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This medication is a combination of 2 ingredients lesinurad and allopurinol. It works by decreasing the amount of uric acid your body makes, and by helping the kidneys get rid of uric acid. Increased uric acid levels can cause gout attacks. This combination medication is used to lower uric acid when allopurinol alone has not worked well enough. This effect helps prevent gout flares/attacks.
See also Warning section.
Read the Medication Guide provided by your pharmacist before you start taking this medication and each time you get a refill. If you have any questions, ask your doctor or pharmacist.
Take this medication by mouth with food as directed by your doctor, usually once daily in the morning with a full glass of water (8 ounces/240 milliliters). Drink plenty of fluids (at least 8 full glasses a day) while taking this medication to help it work better, unless otherwise directed by your doctor.
Use this medication regularly to get the most benefit from it. To help you remember, take it at the same time each day.
If you are switching from taking lesinurad or allopurinol to this combination product, be sure to stop taking the other lesinurad or allopurinol product to avoid taking too much medication(s) and increasing the risk of side effects.
You may have more gout attacks for several months after you start taking this medicine while your body gets rid of extra uric acid. Do not stop taking this medication if you have a gout flare/attack. This medication is not for treating gout attacks. Your doctor may prescribe other medication (including colchicine, NSAIDs such as ibuprofen, naproxen, or indomethacin) to prevent or treat a gout attack while you are taking this medication. Continue to take lesinurad/allopurinol and your prescribed medicines for gout attacks as directed by your doctor. Tell your doctor if your condition does not get better or if it gets worse.
See also Warning section.
Stomach upset, nausea, diarrhea, or drowsiness may occur. If any of these effects last or get worse, tell your doctor or pharmacist promptly.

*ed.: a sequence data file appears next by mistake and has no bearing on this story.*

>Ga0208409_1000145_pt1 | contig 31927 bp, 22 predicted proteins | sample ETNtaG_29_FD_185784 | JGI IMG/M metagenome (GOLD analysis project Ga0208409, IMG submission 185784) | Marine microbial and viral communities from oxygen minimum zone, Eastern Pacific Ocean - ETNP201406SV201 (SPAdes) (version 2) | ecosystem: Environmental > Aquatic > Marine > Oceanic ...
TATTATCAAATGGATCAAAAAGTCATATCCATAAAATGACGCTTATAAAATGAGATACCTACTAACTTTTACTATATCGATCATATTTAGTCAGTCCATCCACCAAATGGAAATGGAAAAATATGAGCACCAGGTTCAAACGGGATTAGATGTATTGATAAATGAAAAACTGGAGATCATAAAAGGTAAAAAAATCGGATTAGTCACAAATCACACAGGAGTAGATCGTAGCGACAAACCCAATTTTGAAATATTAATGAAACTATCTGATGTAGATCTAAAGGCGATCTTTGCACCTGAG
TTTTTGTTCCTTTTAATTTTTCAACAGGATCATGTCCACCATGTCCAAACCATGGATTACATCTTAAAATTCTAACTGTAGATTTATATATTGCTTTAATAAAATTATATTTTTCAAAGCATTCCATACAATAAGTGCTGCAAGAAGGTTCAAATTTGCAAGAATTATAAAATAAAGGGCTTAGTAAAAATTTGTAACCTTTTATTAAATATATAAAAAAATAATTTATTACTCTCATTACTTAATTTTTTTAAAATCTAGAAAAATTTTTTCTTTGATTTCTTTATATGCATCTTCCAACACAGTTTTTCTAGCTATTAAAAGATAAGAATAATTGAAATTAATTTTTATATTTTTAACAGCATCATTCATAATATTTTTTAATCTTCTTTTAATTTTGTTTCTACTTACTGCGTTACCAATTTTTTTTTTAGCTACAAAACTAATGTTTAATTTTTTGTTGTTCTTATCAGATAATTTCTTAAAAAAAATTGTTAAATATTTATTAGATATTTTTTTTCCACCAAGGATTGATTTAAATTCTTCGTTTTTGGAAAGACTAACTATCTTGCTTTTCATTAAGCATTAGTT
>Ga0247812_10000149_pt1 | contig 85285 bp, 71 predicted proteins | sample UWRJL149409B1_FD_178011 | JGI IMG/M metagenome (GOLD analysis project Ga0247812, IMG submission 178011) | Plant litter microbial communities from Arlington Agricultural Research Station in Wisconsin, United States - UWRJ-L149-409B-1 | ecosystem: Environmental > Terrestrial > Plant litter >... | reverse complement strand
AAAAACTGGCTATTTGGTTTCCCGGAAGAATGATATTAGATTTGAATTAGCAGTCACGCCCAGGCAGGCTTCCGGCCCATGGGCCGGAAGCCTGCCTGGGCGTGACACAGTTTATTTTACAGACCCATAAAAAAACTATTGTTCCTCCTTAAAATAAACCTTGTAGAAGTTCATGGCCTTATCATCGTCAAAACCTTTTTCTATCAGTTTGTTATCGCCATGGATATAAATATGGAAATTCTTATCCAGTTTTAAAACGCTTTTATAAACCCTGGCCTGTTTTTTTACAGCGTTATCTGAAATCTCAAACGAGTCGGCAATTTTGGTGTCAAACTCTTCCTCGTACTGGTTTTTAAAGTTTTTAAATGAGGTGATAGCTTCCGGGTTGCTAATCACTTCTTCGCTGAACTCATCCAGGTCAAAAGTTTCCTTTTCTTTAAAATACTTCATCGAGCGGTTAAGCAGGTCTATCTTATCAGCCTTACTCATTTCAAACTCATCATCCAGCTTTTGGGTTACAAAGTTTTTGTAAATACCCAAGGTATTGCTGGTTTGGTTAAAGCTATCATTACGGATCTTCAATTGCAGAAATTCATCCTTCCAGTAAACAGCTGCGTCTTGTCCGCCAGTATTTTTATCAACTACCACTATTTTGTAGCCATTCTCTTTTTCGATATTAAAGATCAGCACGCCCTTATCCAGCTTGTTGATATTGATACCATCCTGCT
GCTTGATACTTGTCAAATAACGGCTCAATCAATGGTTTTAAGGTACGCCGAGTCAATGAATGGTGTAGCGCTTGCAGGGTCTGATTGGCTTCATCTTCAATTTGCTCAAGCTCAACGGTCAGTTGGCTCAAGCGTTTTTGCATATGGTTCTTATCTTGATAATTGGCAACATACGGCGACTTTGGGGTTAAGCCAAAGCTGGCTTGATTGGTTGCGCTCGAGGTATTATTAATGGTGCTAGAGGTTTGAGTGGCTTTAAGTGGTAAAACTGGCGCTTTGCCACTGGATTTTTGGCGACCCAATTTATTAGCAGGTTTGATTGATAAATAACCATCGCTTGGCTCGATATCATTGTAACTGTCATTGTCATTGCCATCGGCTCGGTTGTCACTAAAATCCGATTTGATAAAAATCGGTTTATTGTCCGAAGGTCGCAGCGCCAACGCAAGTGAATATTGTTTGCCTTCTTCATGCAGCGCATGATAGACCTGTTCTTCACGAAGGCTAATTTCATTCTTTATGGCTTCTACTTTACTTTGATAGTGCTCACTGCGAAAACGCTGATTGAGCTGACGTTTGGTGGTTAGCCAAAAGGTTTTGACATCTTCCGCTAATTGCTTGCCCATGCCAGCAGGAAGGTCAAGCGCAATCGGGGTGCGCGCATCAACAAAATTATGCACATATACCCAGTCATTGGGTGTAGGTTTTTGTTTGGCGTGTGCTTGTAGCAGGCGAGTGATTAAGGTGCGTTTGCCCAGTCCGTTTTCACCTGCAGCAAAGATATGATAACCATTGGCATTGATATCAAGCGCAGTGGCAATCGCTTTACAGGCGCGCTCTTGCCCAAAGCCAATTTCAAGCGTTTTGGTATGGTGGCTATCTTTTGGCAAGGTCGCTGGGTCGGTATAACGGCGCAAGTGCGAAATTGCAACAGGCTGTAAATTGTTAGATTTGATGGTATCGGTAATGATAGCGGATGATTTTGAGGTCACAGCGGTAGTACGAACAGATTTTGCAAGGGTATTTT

Remember that your doctor has prescribed this medication because he or she has judged that the benefit to you is greater than the risk of side effects. Many people using this medication do not have serious side effects.
Tell your doctor right away if you have any serious side effects, including: numbness/tingling of arms/legs, easy bleeding/bruising, unusual tiredness, unusual weight loss, signs of infection (such as sore throat that doesn't go away, fever, chills), signs of liver problems (such as nausea/vomiting that doesn't stop, loss of appetite, stomach/abdominal pain, yellowing eyes/skin, dark urine).
Rarely, heart-related problems or stroke have occurred in people taking lesinurad in combination with allopurinol. However, it is not known if these medications caused these problems. Get medical help right away if you have any of these very serious side effects, including: weakness on one side of the body, sudden vision changes, trouble speaking, confusion, chest/jaw/left arm pain, shortness of breath, unusual sweating.
This medication can commonly cause a rash that is usually not serious. However, you may not be able to tell it apart from a rare rash that could be a sign of a severe reaction. Get medical help right away if you develop any rash.
A very serious allergic reaction to this drug is rare. However, get medical help right away if you notice any symptoms of a serious allergic reaction, including: rash, itching/swelling (especially of the face/tongue/throat), severe dizziness, trouble breathing.
This is not a complete list of possible side effects. If you notice other effects not listed above, contact your doctor or pharmacist.
In the US - Call your doctor for medical advice about side effects. You may report side effects to FDA at 1-800-FDA-1088 or at www.fda.gov/medwatch.